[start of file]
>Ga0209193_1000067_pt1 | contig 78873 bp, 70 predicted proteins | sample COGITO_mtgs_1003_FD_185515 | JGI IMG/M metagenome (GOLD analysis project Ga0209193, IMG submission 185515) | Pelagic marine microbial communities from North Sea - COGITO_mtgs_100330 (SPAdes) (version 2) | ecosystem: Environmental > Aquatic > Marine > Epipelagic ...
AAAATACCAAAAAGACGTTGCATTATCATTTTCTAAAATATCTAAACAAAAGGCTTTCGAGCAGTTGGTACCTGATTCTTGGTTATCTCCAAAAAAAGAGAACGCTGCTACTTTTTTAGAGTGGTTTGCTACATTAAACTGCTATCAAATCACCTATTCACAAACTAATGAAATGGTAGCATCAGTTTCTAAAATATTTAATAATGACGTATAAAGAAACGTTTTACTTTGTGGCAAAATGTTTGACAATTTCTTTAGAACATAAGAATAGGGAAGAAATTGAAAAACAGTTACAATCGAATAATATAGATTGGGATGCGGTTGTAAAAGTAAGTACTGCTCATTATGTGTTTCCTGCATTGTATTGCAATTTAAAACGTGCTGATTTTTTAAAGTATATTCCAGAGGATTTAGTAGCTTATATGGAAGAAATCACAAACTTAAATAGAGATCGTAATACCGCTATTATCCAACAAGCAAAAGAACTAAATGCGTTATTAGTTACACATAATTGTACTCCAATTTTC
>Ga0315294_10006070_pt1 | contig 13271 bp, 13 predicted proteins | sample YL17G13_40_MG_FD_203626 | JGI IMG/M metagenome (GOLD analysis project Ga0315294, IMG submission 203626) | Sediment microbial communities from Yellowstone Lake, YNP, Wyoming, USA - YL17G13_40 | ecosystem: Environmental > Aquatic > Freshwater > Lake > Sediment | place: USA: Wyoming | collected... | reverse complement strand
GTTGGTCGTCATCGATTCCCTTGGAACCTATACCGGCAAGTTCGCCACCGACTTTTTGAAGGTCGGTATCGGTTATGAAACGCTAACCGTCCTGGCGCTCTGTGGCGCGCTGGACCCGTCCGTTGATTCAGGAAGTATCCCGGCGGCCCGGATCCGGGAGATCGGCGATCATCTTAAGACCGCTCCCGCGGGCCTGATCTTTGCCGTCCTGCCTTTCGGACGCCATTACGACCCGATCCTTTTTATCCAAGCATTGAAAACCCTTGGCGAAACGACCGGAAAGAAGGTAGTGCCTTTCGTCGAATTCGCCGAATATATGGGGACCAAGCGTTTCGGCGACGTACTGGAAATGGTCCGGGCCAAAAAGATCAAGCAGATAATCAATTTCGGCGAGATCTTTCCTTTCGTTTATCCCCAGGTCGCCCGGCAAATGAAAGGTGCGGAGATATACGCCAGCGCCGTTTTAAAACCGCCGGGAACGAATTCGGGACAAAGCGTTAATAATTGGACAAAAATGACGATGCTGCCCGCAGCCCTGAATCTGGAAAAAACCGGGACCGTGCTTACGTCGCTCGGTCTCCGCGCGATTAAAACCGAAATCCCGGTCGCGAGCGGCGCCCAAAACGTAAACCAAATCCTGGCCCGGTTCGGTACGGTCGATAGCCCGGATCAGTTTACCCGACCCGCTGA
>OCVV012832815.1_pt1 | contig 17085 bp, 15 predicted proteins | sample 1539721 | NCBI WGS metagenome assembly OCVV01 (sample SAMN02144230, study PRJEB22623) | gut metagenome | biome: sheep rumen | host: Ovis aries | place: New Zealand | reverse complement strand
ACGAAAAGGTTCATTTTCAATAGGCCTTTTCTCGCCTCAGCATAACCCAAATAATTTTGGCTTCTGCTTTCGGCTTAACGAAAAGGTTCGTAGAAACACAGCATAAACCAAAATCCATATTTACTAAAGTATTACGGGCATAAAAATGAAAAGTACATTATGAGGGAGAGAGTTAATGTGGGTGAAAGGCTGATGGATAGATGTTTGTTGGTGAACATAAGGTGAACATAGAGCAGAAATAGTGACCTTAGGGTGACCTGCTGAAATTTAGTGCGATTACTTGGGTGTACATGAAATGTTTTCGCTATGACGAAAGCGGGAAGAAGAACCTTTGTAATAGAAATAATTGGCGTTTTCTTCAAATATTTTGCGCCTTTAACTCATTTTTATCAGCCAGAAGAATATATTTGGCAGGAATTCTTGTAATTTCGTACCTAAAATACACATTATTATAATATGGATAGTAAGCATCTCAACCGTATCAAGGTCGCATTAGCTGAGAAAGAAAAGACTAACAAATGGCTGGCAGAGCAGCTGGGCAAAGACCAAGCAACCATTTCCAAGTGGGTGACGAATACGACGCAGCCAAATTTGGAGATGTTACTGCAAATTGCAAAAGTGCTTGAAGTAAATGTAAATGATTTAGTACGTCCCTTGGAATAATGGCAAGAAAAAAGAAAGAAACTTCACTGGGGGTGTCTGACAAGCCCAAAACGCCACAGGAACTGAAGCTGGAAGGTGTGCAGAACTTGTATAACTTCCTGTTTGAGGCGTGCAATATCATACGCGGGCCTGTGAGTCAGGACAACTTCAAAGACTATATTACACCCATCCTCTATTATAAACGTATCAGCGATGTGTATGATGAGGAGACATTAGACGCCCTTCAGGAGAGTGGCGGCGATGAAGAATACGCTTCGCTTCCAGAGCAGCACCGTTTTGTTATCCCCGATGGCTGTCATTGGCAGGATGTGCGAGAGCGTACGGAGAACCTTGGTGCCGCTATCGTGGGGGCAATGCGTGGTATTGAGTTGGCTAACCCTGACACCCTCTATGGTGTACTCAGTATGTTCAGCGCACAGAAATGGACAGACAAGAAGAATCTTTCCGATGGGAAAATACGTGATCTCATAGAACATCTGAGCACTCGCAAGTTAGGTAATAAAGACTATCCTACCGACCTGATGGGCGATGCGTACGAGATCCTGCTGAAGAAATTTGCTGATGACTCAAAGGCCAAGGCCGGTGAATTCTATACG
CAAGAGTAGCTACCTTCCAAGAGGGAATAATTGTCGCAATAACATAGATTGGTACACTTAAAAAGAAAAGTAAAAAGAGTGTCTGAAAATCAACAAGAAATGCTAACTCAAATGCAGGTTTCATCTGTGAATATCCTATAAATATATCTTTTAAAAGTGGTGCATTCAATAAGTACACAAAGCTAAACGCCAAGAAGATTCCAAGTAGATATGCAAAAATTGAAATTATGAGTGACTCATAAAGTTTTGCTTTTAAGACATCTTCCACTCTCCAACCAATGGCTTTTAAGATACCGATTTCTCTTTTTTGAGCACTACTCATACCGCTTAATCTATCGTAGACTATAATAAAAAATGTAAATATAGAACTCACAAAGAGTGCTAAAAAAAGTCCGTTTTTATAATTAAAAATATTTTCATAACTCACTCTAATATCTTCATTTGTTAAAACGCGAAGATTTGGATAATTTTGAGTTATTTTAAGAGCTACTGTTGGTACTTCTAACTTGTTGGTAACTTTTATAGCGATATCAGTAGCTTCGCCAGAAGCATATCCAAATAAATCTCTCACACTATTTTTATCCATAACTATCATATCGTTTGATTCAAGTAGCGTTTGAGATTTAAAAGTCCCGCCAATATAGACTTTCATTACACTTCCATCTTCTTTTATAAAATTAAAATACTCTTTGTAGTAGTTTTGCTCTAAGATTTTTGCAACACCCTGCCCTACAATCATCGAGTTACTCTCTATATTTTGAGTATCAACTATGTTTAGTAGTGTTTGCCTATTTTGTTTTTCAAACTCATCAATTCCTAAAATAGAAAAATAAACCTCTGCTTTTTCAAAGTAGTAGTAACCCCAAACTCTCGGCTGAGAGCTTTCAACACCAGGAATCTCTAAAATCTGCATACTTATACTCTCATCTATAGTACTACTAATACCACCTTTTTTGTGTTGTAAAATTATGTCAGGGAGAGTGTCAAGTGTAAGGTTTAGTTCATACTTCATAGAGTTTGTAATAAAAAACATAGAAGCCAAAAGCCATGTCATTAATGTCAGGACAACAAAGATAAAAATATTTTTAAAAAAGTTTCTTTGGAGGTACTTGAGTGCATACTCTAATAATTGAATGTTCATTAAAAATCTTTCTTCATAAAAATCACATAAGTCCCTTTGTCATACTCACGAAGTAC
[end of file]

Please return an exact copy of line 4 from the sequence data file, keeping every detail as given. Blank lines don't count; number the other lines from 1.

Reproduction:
GTTGGTCGTCATCGATTCCCTTGGAACCTATACCGGCAAGTTCGCCACCGACTTTTTGAAGGTCGGTATCGGTTATGAAACGCTAACCGTCCTGGCGCTCTGTGGCGCGCTGGACCCGTCCGTTGATTCAGGAAGTATCCCGGCGGCCCGGATCCGGGAGATCGGCGATCATCTTAAGACCGCTCCCGCGGGCCTGATCTTTGCCGTCCTGCCTTTCGGACGCCATTACGACCCGATCCTTTTTATCCAAGCATTGAAAACCCTTGGCGAAACGACCGGAAAGAAGGTAGTGCCTTTCGTCGAATTCGCCGAATATATGGGGACCAAGCGTTTCGGCGACGTACTGGAAATGGTCCGGGCCAAAAAGATCAAGCAGATAATCAATTTCGGCGAGATCTTTCCTTTCGTTTATCCCCAGGTCGCCCGGCAAATGAAAGGTGCGGAGATATACGCCAGCGCCGTTTTAAAACCGCCGGGAACGAATTCGGGACAAAGCGTTAATAATTGGACAAAAATGACGATGCTGCCCGCAGCCCTGAATCTGGAAAAAACCGGGACCGTGCTTACGTCGCTCGGTCTCCGCGCGATTAAAACCGAAATCCCGGTCGCGAGCGGCGCCCAAAACGTAAACCAAATCCTGGCCCGGTTCGGTACGGTCGATAGCCCGGATCAGTTTACCCGACCCGCTGA